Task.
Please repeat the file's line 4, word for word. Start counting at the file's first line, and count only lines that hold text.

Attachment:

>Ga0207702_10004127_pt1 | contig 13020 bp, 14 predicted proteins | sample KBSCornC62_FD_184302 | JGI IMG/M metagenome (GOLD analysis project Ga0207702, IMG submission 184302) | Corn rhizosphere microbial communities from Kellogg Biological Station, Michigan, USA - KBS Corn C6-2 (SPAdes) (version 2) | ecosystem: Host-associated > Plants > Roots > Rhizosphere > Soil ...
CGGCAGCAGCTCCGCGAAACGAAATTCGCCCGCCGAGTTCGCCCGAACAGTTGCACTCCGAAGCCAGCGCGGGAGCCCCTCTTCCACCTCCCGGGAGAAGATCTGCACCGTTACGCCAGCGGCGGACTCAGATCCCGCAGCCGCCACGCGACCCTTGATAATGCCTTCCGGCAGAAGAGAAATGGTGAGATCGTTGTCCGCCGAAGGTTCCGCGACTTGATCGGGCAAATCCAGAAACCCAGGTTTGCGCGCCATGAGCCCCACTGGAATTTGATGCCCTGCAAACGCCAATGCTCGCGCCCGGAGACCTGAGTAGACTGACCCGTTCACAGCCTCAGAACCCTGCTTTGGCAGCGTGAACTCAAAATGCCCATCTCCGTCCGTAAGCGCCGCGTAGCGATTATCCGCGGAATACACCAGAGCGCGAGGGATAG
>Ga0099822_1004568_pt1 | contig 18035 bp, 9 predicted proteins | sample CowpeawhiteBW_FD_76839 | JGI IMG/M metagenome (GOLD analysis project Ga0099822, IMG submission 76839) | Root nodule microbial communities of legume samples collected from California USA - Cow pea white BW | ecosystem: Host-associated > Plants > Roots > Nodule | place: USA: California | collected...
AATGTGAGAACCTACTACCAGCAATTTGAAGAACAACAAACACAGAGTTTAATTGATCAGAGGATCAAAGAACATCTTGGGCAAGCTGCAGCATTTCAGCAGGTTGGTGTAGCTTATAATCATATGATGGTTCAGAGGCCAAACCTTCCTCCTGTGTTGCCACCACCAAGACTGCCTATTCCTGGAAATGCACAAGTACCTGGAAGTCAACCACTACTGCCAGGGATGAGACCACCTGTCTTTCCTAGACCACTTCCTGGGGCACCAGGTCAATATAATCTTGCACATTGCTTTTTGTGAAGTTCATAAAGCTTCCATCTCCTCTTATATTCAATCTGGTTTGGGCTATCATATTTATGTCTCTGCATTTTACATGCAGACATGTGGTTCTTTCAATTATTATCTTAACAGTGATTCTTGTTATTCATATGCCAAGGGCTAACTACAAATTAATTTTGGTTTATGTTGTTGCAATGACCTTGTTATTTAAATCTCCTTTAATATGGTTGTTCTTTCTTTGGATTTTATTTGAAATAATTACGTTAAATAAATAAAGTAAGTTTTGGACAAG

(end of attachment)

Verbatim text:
AATGTGAGAACCTACTACCAGCAATTTGAAGAACAACAAACACAGAGTTTAATTGATCAGAGGATCAAAGAACATCTTGGGCAAGCTGCAGCATTTCAGCAGGTTGGTGTAGCTTATAATCATATGATGGTTCAGAGGCCAAACCTTCCTCCTGTGTTGCCACCACCAAGACTGCCTATTCCTGGAAATGCACAAGTACCTGGAAGTCAACCACTACTGCCAGGGATGAGACCACCTGTCTTTCCTAGACCACTTCCTGGGGCACCAGGTCAATATAATCTTGCACATTGCTTTTTGTGAAGTTCATAAAGCTTCCATCTCCTCTTATATTCAATCTGGTTTGGGCTATCATATTTATGTCTCTGCATTTTACATGCAGACATGTGGTTCTTTCAATTATTATCTTAACAGTGATTCTTGTTATTCATATGCCAAGGGCTAACTACAAATTAATTTTGGTTTATGTTGTTGCAATGACCTTGTTATTTAAATCTCCTTTAATATGGTTGTTCTTTCTTTGGATTTTATTTGAAATAATTACGTTAAATAAATAAAGTAAGTTTTGGACAAG